- Click-Wrap contracts: Contracts where consent of the user signalling assent to the terms and conditions of the website or the software installation, is taken by clicking on “OK” or “I Agree” buttons. It comes into force once a user clicks on these buttons. It’s usually taken before using a website, making purchases online or installing a software.
Examples of transactions that would require user’s assent:
- Downloading the software from the website and installing on PC.
- Registration on social media network
- Shrink-Wrap Contracts: These are boilerplate contracts that are generally packaged with products. The user assents to terms of contract by opening the shrink-wrap packaging or by installing the software.
Example of Shrink-wrap contracts:
- Buying a CD of the software where acceptance takes place by opening the box the CD is packed in.
- Browser-Wrap Contracts:These refers to a contract containing terms and conditions covering website usage and downloadable products. The terms and conditions of use are posted on the website as a hyperlink. Unless the user reads and assents to those terms, the user isn’t allowed to use the website or download the software. Unlike other contracts no express assent is taken.
Example of Browser-Wrap Contracts:
- Amazon terms of service which exists at the bottom as a hyperlink.
Jurisdictional issues with e-contracts
The Internet has no precise boundary. Each country has diverse laws making it harder to determine which laws of the state will be valid in case of breach. Parties may have different nationalities and the subject-matter of the contract might be living or carrying on their business in another state. Contracts may also have been signed in entirely different states altogether which has no nexus with the parties or the subject matter. What happens if the parties enter into dispute? Which courts shall and shall not have the territorial jurisdiction to adjudicate the dispute?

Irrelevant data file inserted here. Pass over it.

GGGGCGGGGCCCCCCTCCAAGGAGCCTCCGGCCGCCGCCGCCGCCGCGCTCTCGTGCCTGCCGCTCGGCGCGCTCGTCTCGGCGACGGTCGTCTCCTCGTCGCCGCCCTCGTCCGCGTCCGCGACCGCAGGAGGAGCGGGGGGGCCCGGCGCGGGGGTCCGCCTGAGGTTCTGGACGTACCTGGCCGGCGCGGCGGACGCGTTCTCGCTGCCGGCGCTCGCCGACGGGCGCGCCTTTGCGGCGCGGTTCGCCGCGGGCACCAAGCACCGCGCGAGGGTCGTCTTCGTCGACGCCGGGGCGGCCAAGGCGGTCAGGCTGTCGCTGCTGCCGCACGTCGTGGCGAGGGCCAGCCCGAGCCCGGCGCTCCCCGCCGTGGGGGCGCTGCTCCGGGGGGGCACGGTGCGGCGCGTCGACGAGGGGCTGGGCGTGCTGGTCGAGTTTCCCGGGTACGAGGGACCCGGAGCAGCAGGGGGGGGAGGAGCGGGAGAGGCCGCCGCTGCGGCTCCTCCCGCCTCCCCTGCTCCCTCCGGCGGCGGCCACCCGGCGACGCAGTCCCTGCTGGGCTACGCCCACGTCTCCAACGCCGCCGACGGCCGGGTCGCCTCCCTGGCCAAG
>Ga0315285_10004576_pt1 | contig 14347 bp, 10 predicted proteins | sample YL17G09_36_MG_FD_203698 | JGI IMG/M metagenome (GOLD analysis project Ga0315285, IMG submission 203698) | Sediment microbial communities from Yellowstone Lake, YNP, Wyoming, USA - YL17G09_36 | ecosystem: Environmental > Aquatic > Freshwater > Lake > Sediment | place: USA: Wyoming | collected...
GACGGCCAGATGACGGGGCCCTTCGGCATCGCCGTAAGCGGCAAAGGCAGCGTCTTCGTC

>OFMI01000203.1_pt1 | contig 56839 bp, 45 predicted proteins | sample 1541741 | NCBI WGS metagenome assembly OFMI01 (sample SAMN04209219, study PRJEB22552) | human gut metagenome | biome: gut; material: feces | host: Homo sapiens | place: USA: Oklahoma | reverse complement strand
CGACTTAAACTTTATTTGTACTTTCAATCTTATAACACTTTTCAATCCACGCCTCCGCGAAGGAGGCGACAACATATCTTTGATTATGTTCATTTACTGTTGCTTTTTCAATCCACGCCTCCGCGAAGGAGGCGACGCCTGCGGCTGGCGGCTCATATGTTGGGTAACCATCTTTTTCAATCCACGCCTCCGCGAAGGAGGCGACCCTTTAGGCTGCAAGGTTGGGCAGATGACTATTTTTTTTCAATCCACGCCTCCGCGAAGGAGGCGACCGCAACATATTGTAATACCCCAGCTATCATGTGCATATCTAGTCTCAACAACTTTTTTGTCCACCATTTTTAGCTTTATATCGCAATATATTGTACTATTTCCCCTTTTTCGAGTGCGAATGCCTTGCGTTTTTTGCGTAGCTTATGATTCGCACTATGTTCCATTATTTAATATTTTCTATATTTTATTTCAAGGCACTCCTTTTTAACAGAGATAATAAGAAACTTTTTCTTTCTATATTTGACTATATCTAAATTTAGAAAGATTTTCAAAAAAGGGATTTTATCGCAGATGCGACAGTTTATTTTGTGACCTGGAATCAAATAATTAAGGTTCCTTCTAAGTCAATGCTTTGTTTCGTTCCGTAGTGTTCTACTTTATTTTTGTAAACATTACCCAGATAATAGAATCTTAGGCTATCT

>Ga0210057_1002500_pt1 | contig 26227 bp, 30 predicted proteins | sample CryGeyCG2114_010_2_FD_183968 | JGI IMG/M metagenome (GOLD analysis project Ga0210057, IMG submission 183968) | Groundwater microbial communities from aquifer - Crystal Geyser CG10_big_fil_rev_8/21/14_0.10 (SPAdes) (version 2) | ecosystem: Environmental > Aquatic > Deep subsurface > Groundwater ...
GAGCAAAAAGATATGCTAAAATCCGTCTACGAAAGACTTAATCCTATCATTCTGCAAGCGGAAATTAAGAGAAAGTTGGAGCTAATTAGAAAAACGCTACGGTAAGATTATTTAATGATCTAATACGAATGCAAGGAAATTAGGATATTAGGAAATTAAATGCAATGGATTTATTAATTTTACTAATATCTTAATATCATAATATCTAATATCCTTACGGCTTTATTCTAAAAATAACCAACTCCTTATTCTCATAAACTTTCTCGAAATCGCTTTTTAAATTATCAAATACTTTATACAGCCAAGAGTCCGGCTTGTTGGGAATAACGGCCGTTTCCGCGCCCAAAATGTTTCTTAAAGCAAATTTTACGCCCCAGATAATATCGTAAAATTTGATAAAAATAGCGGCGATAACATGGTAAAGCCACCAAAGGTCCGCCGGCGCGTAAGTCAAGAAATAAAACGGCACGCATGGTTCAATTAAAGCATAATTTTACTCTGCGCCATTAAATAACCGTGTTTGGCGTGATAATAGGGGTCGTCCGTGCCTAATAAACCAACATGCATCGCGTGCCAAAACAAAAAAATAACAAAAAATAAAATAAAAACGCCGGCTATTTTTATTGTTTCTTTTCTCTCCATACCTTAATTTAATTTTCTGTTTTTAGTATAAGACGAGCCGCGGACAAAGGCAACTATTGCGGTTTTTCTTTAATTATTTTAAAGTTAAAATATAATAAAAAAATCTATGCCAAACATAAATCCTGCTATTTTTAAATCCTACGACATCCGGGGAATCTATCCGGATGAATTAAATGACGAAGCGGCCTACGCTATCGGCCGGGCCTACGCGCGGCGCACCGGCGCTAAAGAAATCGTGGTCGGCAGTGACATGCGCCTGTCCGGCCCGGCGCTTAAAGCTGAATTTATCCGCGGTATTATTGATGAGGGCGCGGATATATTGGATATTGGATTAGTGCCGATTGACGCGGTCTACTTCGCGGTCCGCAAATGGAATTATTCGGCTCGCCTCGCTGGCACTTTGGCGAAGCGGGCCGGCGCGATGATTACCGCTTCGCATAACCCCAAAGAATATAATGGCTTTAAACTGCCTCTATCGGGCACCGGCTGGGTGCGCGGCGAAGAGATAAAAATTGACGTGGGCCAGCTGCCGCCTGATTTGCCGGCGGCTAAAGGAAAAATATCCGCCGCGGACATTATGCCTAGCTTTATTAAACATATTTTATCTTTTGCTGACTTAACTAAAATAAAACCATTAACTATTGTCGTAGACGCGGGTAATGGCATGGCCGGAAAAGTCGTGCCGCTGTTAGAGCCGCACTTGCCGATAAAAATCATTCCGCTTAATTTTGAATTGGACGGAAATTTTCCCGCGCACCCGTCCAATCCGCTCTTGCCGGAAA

Even the structure of the internet complicates things. The website server may be located in the U.S.A and the content may have been delivered to visitors in India via CDN (Content Delivery Network) located in Dubai. In this case, it’s hard to determine where Cause of Action rose. Is it Germany, U.S.A. or India where content was viewed?
Typically, an entity in a well drafted E-Contracts usually specifies the provisions to determine the courts which would have the jurisdiction in case of disputes. However, most of the time it’s left to the court to determine whether it has a jurisdiction or not.
Position in USA
Purposeful Availment Test
The U.S. Supreme Court in International Shoe Co. v. Washington laid two-part test to determine the jurisdiction in such cases as following:
- Plaintiff must show the defendant has sufficient “minimum contact” in the forum state.
- The defendant purposefully directed its activities towards the forum state.
In Burger King Corp. v. Ridzewicz, U.S. Supreme Court further clarified that the physical presence of the defendant was not necessary within the jurisdiction of the forum court for the purposeful availment test. In Neogen Corp. v. Neo Gen Screening, Inc the Court of Appeals held that the Purposeful Availment requirement is satisfied if the website is interactive enough to a degree that it specifically intended interaction with the resident state.
Zippo Sliding Scale Test